The National Post boxes across campus seem to be empty lately. Business problems or a cancelled subscription? Rita Poliakov reports.
Ryerson has been receiving substantially fewer free copies of the National Post on campus, but the paper can’t get its story straight as to why this is happening.
Two seperate representatives from the national newspaper are giving conflicting reasons for the decrease in distribution.
According to National Post reader sales co-ordinator Monica Palit, all universities are receiving fewer papers.
The Post’s former university distribution sponsor recently dropped out, leaving the newspaper without a financial supporter.
“They pay for the papers (being sent out) and advertise on the racks.” Palit couldn’t say why the Post’s sponsor was lost or who the sponsor was.
“I can say that we’ve worked successfully with this sponsor for a long time. (We lost the sponsor) fairly recently,” said Palit.
But Anne Mattingly, the Post’s corporate sales representative, gave a conflicting explanation for the lack of papers.
When asked how many papers were delivered to Ryerson, she quickly answered with 200 per day before correcting herself.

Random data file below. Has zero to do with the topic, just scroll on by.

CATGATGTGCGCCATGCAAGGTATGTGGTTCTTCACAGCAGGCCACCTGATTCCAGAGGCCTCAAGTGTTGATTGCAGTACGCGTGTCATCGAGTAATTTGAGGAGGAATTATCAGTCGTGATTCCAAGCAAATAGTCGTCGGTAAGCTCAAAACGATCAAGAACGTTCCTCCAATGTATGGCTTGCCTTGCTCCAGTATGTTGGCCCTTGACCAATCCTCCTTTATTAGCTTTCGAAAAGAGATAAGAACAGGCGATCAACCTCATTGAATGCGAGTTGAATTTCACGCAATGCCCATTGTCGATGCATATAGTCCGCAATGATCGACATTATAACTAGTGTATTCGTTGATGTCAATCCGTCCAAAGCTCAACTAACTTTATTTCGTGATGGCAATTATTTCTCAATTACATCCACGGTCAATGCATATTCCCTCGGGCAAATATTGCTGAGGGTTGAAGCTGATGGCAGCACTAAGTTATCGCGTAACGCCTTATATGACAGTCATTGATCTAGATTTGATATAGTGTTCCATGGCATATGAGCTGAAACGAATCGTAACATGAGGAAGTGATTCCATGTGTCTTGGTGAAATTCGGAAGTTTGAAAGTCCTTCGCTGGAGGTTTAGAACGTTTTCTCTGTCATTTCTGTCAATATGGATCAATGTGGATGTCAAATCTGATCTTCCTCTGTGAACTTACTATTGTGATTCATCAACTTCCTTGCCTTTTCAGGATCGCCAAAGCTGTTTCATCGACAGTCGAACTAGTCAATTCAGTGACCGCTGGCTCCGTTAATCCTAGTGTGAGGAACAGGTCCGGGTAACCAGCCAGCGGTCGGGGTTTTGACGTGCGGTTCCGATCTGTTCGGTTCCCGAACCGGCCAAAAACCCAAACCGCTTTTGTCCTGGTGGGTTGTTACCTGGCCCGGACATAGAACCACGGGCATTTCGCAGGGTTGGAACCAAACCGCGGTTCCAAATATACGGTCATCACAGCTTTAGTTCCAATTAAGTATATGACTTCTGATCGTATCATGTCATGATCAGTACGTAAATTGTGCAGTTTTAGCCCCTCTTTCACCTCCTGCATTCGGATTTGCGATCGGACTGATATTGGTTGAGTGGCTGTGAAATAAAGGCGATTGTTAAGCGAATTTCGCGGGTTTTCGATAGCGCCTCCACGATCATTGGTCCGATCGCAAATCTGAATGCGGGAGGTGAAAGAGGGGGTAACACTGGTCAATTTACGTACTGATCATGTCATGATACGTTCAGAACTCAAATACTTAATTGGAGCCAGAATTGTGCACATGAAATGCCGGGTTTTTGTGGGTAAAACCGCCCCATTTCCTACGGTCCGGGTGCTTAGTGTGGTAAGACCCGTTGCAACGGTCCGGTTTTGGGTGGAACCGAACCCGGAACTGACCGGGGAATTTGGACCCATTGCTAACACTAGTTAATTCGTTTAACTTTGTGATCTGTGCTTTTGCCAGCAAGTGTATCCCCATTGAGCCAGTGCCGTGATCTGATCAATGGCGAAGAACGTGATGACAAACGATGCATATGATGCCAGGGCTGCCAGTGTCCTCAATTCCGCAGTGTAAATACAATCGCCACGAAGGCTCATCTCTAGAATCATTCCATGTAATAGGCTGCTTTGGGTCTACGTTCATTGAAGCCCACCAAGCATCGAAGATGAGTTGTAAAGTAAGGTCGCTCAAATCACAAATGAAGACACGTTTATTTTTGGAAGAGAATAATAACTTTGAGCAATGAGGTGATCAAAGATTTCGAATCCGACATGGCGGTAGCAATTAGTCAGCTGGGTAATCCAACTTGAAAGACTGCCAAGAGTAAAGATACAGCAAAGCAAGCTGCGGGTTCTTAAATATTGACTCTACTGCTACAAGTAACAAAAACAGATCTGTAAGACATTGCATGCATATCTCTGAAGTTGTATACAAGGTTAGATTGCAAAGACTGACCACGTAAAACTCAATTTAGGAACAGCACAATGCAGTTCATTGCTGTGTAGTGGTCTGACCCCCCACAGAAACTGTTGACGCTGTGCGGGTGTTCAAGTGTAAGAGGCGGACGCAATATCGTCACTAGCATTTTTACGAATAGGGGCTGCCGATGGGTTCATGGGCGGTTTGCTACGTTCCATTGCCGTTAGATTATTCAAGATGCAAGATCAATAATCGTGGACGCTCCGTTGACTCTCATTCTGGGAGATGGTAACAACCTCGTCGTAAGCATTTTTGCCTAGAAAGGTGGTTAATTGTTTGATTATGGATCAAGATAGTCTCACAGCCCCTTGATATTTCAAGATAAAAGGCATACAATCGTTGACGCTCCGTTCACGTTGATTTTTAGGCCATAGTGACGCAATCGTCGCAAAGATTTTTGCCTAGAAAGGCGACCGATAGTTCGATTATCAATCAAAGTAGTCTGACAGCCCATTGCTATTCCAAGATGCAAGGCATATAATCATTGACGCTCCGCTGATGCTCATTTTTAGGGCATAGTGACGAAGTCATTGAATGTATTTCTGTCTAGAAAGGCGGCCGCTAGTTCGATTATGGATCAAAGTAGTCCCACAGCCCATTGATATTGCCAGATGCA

“Oh wait. That’s strange,” said Mattingly as she looked through her files. “It says here that Ryerson cancelled their subscription on Oct. 2.”
However, Ryerson’s vice-president student affairs Linda Grayson said. Ryerson has not cancelled its subscription.
She said that with the Post’s campus readership program, it’s up to the newspaper to distribute papers around the school.
Palit was just as surprised by this announcement as Mattingly.
However, while the number of free Posts on campus decreased, the Star’s readership will most likely increase, said journalism instructor David Nayman.
“If a paper is free, people will read it,” said Nayman.
“When you pay for something, you’re making a choice on how to spend your money. Each paper has its own voice. The Post is seen as pro-business. They support Harper (and the Conservative party)… the Star is more Liberal.”
Although fourth- year retail management student Joel Marshall reads The Globe and Mail, he’s not interested in the National Post.
“At Ryerson, I’ll typically read the Star. But I prefer The Globe and Mail because it’s less liberal. It’s less biased. Even if we had more National Posts, I probably wouldn’t read them.”
Palit could not confirm if or when a new sponsor will be brought on board.
For the time being, a free National Post might to be hard to come by.